Minnehaha Academy guard Jalen Suggs (1), attempting a 3-pointer against St. Peter, supports the school's bid to move up to Class 3A, saying it will give the Redhawks a chance to counter their critics. Photo: Aaron Lavinsky ¥ email@example.com
Minnehaha Academy has applied to the Minnesota State High School League to move up to Class 3A next season for boys’ basketball.
The girls’ basketball program at the Minneapolis private school would remain in Class 2A.
“We kicked around the idea of the girls moving up, too,” Minnehaha Academy athletic director Josh Thurow said. “The boys are returning a lot of the same talent, and ready for another challenge.”
The move is pending high school league approval. Thurow said he’s optimistic it will happen.
Redhawks standout junior guard Jalen Suggs was all smiles talking about the possible climb to Class 3A. Minnehaha Academy (27-2), the two-time Class 2A champion, defeated St. Peter 78-47 in the state quarterfinals Wednesday.
Suggs called it “a great move for us. It would give us a chance to silence some of our critics.”
Islanders staying 3A
DeLaSalle, a Catholic school in Minneapolis, earned fans and critics alike throughout its run to six consecutive Class 3A boys’ basketball state titles from 2012-17.
The latter group imploring the program to opt up to Class 4A against the largest schools in enrollment won’t find satisfaction in the coming weeks when the MSHSL solidifies class and section placements for the next two school years.
“We’re 3A for now,” Islanders coach Travis Bledsoe said. “We want to take out every 3A team possible right now and not leave any doubt. So until that mission is accomplished, we’re focused on straight 3A.
“We’ve handled every 4A team that we’ve played this year,” he said. “So they can come down to 3A if they really want to.”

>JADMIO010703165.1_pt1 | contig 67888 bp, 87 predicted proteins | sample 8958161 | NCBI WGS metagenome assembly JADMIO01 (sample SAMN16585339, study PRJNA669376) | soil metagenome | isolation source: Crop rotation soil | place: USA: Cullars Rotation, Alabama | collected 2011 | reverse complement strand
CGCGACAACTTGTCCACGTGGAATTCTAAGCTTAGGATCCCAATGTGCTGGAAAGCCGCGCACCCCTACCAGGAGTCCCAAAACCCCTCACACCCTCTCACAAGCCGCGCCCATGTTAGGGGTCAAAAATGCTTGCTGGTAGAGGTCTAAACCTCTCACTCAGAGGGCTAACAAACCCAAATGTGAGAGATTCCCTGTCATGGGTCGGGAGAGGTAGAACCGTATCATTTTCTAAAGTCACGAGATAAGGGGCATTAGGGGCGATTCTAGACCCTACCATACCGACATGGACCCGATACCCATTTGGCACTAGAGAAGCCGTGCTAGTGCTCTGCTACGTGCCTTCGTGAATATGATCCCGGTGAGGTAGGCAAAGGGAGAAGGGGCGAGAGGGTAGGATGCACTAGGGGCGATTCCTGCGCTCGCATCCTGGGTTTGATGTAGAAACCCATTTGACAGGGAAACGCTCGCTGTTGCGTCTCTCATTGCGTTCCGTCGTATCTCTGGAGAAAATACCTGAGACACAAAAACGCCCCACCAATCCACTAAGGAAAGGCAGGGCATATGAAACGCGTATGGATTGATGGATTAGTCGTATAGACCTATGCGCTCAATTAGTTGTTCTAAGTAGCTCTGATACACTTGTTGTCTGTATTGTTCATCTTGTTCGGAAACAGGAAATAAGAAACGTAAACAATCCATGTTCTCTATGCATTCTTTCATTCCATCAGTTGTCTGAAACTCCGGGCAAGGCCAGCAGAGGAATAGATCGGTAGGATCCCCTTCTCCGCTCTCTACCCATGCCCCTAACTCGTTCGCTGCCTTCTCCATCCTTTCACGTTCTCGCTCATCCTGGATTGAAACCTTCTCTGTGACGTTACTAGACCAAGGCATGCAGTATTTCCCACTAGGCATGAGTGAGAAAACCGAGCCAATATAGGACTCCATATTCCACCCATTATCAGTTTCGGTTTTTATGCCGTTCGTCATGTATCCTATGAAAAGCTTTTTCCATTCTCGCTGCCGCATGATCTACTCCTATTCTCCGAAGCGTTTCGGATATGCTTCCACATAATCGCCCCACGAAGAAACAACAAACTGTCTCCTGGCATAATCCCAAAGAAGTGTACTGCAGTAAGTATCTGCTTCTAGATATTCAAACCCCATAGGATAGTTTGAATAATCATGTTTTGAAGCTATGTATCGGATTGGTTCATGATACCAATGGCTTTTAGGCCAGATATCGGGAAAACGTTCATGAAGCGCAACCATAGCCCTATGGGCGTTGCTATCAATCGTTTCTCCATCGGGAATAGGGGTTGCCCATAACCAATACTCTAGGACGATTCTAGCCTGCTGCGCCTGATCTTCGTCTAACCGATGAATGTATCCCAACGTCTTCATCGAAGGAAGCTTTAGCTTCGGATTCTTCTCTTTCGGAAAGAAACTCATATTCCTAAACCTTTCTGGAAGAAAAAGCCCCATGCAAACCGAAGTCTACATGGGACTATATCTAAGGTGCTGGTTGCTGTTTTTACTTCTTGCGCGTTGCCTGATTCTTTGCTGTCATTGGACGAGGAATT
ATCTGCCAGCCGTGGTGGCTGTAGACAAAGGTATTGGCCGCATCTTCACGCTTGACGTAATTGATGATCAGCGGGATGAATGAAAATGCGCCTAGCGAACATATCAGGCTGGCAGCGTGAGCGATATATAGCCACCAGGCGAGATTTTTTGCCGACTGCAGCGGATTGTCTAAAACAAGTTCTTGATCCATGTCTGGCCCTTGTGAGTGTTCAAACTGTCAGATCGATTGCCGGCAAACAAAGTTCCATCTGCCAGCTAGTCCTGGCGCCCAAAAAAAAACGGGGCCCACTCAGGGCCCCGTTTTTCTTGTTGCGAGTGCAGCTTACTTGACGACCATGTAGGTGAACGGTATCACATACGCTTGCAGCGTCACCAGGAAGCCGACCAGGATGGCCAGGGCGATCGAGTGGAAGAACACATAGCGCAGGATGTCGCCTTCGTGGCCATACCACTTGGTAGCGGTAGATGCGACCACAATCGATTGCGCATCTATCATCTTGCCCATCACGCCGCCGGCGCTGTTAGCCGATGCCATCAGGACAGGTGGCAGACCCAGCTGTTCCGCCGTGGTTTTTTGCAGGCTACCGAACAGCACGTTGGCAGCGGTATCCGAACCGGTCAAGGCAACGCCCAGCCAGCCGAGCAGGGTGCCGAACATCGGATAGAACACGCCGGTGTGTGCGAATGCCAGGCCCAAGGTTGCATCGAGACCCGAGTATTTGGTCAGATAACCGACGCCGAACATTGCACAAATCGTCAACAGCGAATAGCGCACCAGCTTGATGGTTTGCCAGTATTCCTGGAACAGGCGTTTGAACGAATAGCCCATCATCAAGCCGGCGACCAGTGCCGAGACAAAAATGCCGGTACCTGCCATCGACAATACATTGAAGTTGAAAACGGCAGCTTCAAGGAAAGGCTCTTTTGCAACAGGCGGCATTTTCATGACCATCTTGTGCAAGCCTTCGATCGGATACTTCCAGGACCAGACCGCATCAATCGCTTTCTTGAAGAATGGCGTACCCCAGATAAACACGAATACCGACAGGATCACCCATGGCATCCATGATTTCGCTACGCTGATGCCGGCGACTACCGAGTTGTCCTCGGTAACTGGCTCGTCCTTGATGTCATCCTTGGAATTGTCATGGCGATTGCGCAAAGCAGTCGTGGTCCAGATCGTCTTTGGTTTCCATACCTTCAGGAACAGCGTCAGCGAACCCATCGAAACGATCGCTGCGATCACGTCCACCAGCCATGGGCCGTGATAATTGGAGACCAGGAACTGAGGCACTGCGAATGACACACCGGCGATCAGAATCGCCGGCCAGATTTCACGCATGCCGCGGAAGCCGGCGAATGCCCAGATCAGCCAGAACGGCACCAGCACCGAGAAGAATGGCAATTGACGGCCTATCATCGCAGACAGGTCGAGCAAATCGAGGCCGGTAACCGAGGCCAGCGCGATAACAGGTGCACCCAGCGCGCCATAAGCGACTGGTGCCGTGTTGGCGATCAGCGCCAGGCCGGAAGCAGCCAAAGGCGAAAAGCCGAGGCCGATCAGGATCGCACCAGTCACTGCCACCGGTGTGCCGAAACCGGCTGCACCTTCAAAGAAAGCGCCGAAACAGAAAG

Eden Prairie coach David Flom leaned against a wall after the Eagles’ 73-48 loss to Lakeville North and shook his head.
“It is not anything we expected because of the way we had been playing,” Flom said. “We had been playing as well as anybody in the state.”
Flom wasn’t making excuses, but said part of the problem was going from the raucous atmosphere of playing in high school gyms to the large, open spaces of Target Center.
“It’s two dramatically different places,” he said. “Our energy was fine, but it’s a whole different atmosphere. This wasn’t anything I anticipated.”
Strong season overall
Despite losing to top seed Park Center in the first round, Maple Grove coach Nick Schroeder never felt like his team was an underdog. Park Center had the talent edge, but to Schroeder, the Crimson had something just as important.
“We don’t have the big-time college player, but the foundation of our team is guys willing to lay themselves on the line for each other, share the ball and take responsibility,” Schroeder said.
“When you can get that, you have the foundation of a winning team, regardless of who’s going where. A lot of people wrote us off at the start of the season, but I wasn’t surprised to see us accomplish what we did.”
Mississippi 8 well-represented
The Mississippi 8 Conference has three teams in the state tournament — Princeton and Monticello in Class 3A and Cambridge-Isanti in Class 4A.
Princeton is making its first state tournament appearance since 1932, Cambridge-Isanti its first since 2008 and Monticello its first since 2016.
Monticello rebounded from a slump over the final month of the regular season to win the Class 3A, Section 5 title.
The Magic lost seven of their final eight regular-season games before defeating Rocori, Willmar and Big Lake in its section tournament.
Monticello brought a 14-15 record into the state tournament.
Staff writers Ron Haggstrom, Jim Paulsen, David La Vaque and Joel Rippel contributed to this report.